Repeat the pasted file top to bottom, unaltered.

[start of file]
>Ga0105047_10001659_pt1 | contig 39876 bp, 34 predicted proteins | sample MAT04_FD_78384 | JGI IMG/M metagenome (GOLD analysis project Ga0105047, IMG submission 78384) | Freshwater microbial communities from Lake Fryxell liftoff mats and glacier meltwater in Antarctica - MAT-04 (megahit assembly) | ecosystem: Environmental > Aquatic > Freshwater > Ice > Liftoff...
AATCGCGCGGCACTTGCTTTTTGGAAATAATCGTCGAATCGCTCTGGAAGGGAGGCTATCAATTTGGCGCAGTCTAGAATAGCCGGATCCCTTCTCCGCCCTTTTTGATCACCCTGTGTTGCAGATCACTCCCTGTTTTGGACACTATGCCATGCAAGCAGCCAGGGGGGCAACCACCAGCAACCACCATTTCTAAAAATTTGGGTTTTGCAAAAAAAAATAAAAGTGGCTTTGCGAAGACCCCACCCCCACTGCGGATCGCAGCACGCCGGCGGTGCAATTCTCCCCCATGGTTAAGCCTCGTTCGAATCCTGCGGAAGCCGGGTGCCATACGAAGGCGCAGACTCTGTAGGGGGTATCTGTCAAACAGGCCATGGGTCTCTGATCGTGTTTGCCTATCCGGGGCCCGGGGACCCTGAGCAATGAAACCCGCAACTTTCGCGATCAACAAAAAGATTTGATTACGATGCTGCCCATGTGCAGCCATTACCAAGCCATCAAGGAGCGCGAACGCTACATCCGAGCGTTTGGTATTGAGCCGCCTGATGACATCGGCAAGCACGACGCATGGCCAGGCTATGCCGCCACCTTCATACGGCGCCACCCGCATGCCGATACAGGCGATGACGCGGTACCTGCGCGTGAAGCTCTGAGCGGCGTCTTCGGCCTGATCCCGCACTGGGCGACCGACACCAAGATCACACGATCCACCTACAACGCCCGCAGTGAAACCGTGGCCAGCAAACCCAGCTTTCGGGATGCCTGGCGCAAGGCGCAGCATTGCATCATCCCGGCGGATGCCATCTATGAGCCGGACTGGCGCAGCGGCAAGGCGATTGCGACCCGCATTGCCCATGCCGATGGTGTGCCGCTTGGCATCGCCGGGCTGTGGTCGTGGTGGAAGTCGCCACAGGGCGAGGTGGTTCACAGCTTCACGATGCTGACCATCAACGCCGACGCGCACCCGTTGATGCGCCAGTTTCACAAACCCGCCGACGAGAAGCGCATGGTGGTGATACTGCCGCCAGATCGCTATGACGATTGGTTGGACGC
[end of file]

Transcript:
>Ga0105047_10001659_pt1 | contig 39876 bp, 34 predicted proteins | sample MAT04_FD_78384 | JGI IMG/M metagenome (GOLD analysis project Ga0105047, IMG submission 78384) | Freshwater microbial communities from Lake Fryxell liftoff mats and glacier meltwater in Antarctica - MAT-04 (megahit assembly) | ecosystem: Environmental > Aquatic > Freshwater > Ice > Liftoff...
AATCGCGCGGCACTTGCTTTTTGGAAATAATCGTCGAATCGCTCTGGAAGGGAGGCTATCAATTTGGCGCAGTCTAGAATAGCCGGATCCCTTCTCCGCCCTTTTTGATCACCCTGTGTTGCAGATCACTCCCTGTTTTGGACACTATGCCATGCAAGCAGCCAGGGGGGCAACCACCAGCAACCACCATTTCTAAAAATTTGGGTTTTGCAAAAAAAAATAAAAGTGGCTTTGCGAAGACCCCACCCCCACTGCGGATCGCAGCACGCCGGCGGTGCAATTCTCCCCCATGGTTAAGCCTCGTTCGAATCCTGCGGAAGCCGGGTGCCATACGAAGGCGCAGACTCTGTAGGGGGTATCTGTCAAACAGGCCATGGGTCTCTGATCGTGTTTGCCTATCCGGGGCCCGGGGACCCTGAGCAATGAAACCCGCAACTTTCGCGATCAACAAAAAGATTTGATTACGATGCTGCCCATGTGCAGCCATTACCAAGCCATCAAGGAGCGCGAACGCTACATCCGAGCGTTTGGTATTGAGCCGCCTGATGACATCGGCAAGCACGACGCATGGCCAGGCTATGCCGCCACCTTCATACGGCGCCACCCGCATGCCGATACAGGCGATGACGCGGTACCTGCGCGTGAAGCTCTGAGCGGCGTCTTCGGCCTGATCCCGCACTGGGCGACCGACACCAAGATCACACGATCCACCTACAACGCCCGCAGTGAAACCGTGGCCAGCAAACCCAGCTTTCGGGATGCCTGGCGCAAGGCGCAGCATTGCATCATCCCGGCGGATGCCATCTATGAGCCGGACTGGCGCAGCGGCAAGGCGATTGCGACCCGCATTGCCCATGCCGATGGTGTGCCGCTTGGCATCGCCGGGCTGTGGTCGTGGTGGAAGTCGCCACAGGGCGAGGTGGTTCACAGCTTCACGATGCTGACCATCAACGCCGACGCGCACCCGTTGATGCGCCAGTTTCACAAACCCGCCGACGAGAAGCGCATGGTGGTGATACTGCCGCCAGATCGCTATGACGATTGGTTGGACGC